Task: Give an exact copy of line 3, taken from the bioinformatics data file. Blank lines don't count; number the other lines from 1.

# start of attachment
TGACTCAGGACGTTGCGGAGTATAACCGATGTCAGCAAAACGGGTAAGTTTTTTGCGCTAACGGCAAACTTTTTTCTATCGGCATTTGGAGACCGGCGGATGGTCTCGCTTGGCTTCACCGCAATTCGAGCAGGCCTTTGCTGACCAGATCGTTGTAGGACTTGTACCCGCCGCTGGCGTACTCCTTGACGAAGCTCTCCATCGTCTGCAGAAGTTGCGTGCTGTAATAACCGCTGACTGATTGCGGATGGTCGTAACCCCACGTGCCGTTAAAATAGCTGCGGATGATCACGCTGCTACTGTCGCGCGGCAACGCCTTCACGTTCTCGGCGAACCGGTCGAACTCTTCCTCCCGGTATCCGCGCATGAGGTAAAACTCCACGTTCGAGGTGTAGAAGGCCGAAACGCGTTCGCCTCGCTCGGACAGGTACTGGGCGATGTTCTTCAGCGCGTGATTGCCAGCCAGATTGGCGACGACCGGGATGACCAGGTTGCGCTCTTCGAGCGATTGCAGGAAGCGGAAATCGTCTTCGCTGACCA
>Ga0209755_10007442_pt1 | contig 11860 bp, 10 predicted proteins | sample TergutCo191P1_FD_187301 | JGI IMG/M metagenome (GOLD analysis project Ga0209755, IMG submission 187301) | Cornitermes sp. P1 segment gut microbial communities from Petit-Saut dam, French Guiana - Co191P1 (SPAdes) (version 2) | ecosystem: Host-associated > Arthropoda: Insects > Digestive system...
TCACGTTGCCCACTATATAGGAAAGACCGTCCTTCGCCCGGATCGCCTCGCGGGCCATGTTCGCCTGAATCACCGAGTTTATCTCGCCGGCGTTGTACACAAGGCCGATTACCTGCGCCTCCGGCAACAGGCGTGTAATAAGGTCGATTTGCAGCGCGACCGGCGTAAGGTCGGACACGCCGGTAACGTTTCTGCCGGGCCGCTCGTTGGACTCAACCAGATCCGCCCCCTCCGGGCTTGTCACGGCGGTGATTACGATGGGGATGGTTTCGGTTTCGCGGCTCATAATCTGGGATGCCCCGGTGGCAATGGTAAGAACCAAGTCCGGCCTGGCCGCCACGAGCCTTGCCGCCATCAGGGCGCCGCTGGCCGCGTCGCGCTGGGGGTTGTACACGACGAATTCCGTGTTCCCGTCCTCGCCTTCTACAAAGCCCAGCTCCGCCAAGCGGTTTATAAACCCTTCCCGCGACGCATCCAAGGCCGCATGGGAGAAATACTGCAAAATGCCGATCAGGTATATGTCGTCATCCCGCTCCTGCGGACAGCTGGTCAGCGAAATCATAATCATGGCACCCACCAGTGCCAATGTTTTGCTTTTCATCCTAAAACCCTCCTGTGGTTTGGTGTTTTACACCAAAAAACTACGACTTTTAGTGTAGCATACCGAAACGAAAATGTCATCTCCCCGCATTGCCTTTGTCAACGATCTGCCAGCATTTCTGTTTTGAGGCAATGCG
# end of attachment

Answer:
TCACGTTGCCCACTATATAGGAAAGACCGTCCTTCGCCCGGATCGCCTCGCGGGCCATGTTCGCCTGAATCACCGAGTTTATCTCGCCGGCGTTGTACACAAGGCCGATTACCTGCGCCTCCGGCAACAGGCGTGTAATAAGGTCGATTTGCAGCGCGACCGGCGTAAGGTCGGACACGCCGGTAACGTTTCTGCCGGGCCGCTCGTTGGACTCAACCAGATCCGCCCCCTCCGGGCTTGTCACGGCGGTGATTACGATGGGGATGGTTTCGGTTTCGCGGCTCATAATCTGGGATGCCCCGGTGGCAATGGTAAGAACCAAGTCCGGCCTGGCCGCCACGAGCCTTGCCGCCATCAGGGCGCCGCTGGCCGCGTCGCGCTGGGGGTTGTACACGACGAATTCCGTGTTCCCGTCCTCGCCTTCTACAAAGCCCAGCTCCGCCAAGCGGTTTATAAACCCTTCCCGCGACGCATCCAAGGCCGCATGGGAGAAATACTGCAAAATGCCGATCAGGTATATGTCGTCATCCCGCTCCTGCGGACAGCTGGTCAGCGAAATCATAATCATGGCACCCACCAGTGCCAATGTTTTGCTTTTCATCCTAAAACCCTCCTGTGGTTTGGTGTTTTACACCAAAAAACTACGACTTTTAGTGTAGCATACCGAAACGAAAATGTCATCTCCCCGCATTGCCTTTGTCAACGATCTGCCAGCATTTCTGTTTTGAGGCAATGCG